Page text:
Esperanto Language Blog

The US Army used Esperanto? Posted by on Feb 8, 2013 in Uncategorized

US Army Field Manual*

Did you know the US Army once used Esperanto? In training the military, they wanted to more realistically simulate the language situation during combat. So, the “aggressor forces” learned Esperanto. Apparently it was chosen, because of how easy it is to learn. I’m sure Zamenhof (the initiator of Esperanto) would’ve been surprised to hear about the US Army using his “language of peace” (Zamenhof initially made Esperanto, so that everyone could speak to each other and thus be easier to have peaceful relations with everyone. To be fair, during the first Universal Congress of Esperanto in Bologna-sur-Mer, France in 1905, it was unanimously accepted to define an Esperantisto as follows:

Esperantisto estas nomata ĉiu persono, kiu uzas la lingvon Esperanto tute egale, por kiaj celoj li ĝin uzas. Esperantisto sekve estas ne sole tiu persono, kiu revas unuigi per Esperanto la homaron, esperantisto estas ankaǔ tiu persono, kiu uzas Esperanton ekskluzive por celoj praktikaj, esperantisto ankaǔ estas persono, kiu uzas Esperanton por gajni per ĝi monon; esperantisto estas persono, kiu uzas Esperanton nur por amuziĝadi; esperantisto fine estas eĉ tiu persono, kiu uzas Esperanton por celoj plej malnoblaj kaj hommalamaj.

English translation:

An Esperantist is every person who uses the Esperanto language completely irregardless of their reason. An Esperantist is not only someone who dreams of uniting humanity under Esperanto, but also someone who uses Esperanto exclusively for practical purposes, and also someone who uses it to earn money, as well as someone who uses it for their amusement. An Esperantist is even someone who uses Esperanto for the most evil and lowly ways.

Back to the manual itself, I was surprised to read the following in the beginning of the manual:

Esperanto is not an artificial or dead language. It is a living and current media of international oral and written communication. Its basic rules of grammar are such that it will remain a live language because it can assimiate new words that are constantly being developed in existing world languages.

After I received my used copy on Amazon last year, I was most amused by the fact that here in my hands, I’m holding a manual on how to learn Esperanto completely focusing on military vocabulary and dialog. Here’s an epic paragraph from the example dialog:

On this chart is shown the organization of Aggressor military forces including the following echelons: squad, section, platoon, company, battery, battalion, regiment, brigade, division, army, army group, and regional command. In addition, the basic types of Aggressor weapons are listed: pistol, rifle, machine gun, mortar, recoilless rifle, howitzer, rocket, rocket launcher, missile, tank, and armored carrier.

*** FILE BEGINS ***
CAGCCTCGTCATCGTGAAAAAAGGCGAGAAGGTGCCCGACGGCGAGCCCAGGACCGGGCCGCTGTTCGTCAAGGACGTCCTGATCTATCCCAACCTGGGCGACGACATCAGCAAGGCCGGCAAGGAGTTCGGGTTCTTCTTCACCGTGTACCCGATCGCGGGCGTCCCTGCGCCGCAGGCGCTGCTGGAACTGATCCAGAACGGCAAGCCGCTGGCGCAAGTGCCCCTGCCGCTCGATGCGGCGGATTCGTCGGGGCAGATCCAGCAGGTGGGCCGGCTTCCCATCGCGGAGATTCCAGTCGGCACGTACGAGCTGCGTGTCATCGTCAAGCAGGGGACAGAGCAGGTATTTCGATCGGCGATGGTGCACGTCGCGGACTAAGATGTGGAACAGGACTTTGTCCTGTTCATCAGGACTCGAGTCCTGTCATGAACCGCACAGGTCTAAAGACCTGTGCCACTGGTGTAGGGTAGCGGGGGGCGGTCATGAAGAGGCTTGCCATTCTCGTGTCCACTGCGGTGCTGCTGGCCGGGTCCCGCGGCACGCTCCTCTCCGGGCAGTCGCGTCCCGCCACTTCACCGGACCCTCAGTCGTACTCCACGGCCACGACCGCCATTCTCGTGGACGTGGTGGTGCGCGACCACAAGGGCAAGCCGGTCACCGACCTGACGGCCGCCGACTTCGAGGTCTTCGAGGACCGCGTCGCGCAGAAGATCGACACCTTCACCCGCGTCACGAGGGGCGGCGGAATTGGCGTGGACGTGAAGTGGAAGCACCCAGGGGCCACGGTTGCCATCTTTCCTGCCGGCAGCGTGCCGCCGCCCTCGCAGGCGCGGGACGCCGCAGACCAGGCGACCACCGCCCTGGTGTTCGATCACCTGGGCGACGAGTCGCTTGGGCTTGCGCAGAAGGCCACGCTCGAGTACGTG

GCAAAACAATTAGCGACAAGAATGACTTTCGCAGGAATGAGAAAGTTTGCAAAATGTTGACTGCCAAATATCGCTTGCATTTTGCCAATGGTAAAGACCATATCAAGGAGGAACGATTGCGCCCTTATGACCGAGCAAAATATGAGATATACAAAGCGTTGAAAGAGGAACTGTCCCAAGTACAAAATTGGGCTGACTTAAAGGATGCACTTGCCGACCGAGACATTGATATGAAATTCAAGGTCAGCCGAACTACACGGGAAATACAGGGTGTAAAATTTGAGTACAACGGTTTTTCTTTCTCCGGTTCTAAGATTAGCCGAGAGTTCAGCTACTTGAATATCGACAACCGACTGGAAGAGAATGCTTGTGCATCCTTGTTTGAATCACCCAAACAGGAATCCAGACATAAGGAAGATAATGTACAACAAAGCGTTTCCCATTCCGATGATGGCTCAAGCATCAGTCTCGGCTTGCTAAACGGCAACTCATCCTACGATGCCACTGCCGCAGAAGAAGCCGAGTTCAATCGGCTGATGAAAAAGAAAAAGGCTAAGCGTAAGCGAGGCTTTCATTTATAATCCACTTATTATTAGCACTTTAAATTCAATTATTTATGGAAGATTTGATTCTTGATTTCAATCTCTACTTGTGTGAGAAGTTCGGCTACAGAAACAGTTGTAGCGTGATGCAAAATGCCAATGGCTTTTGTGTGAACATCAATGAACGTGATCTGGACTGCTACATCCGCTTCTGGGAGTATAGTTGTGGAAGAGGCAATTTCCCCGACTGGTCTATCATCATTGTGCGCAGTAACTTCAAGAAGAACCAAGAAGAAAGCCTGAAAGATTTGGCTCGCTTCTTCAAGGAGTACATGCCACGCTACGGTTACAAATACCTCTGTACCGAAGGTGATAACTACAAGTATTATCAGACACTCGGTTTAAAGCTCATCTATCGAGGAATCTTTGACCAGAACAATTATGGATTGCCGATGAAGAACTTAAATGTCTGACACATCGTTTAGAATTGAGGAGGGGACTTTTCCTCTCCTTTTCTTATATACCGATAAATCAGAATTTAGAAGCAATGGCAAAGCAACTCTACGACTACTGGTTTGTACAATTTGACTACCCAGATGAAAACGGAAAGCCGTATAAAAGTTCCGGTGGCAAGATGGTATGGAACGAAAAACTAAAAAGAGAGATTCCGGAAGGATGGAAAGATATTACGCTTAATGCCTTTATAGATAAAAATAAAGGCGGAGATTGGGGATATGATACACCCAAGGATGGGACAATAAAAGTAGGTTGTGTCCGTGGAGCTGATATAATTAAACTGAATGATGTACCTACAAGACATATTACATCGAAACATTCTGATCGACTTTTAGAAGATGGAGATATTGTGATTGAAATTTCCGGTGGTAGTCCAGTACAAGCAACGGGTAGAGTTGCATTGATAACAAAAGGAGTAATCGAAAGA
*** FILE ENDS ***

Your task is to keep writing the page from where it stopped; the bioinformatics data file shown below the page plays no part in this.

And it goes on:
And its translation into Esperanto:

Sur la karto estas montrata la organizaĵon de la Agresaj militfortoj enhavanta la sekvantaj niveloj: areto, sekcio, plotono, roto, baterio, bataliono, regimento, brigado, divizio, armeo, armegrupo, kaj regiona komando. Apud, la bazaj tipoj de Agresaj armiloj estas listiginta: pistolo, riflo, maŝinpafilo, bombkanono, senresalta pafilo, kanono, haŭbizo, raketo, ĵetaĵo, tanko, kaj kirasa portilo.

Somehow I’m very much going to doubt that any of those new words you just learned will be of much use to you, but the manual is pretty incredible. I was most disappointed to discover that 205 of the 233 pages of Esperanto: The Aggressor Language were just an English-Esperanto dictionary (bi-directional), albeit entertaining in how military-centric the vocabulary is, such as alpha rays, iron girder, and canonical scanning!

In looking into this further, I discovered that you can read the entire book online for free. Also, I know that when Sam Green was producing his Esperanto documentary The Universal Language, he ran across a four-minute video that the US army made to summarize its field exercise. Surreal. Watch it below!

*Book cover image under CC license: BY-SA Cindy McKee.

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About the Author: Chuck Smith

I was born in the US, but Esperanto has led me all over the world. I started teaching myself Esperanto on a whim in 2001, not knowing how it would change my life. The timing couldn’t have been better; around that same time I discovered Wikipedia in it’s very early stages and launched the Esperanto version. When I decided to backpack through Europe, I found Esperanto speakers to host me. These connections led me to the Esperanto Youth Organization in Rotterdam, where I worked for a year, using Esperanto as my primary language. Though in recent years I’ve moved on to other endeavors like iOS development, I remain deeply engrained in the Esperanto community, and love keeping you informed of the latest news. The best thing that came from learning Esperanto has been the opportunity to connect with fellow speakers around the globe, so feel free to join in the conversation with a comment! I am now the founder and CTO of the social app Amikumu.


  1. Neil Blonstein:

    So far I’m the only Esperantist to actually have bumped into a friend of a friend who learned basic Esperanto during USA military service. You can find the interview at my blog My conclusion=next to nobody got involved in the Esperanto movement as a consequence of a military course using Esperanto.

  2. Kieran Maynard:

    Bizarre! Thanks for sharing. The interrogation is hilarious. I love how the POW points to the book for the interrogator. Such good sportsmanship!

  3. James:

    From what I saw in the video, the manual didn’t come with a pronunciation guide!

  4. H.K. Fauskanger:

    It seems plain that the soldiers in the video never had a proper introduction to Esperanto pronunciation. The plural ending -j is pronounced like in English (as in “John”). The proper pronunciation would be like English “y”.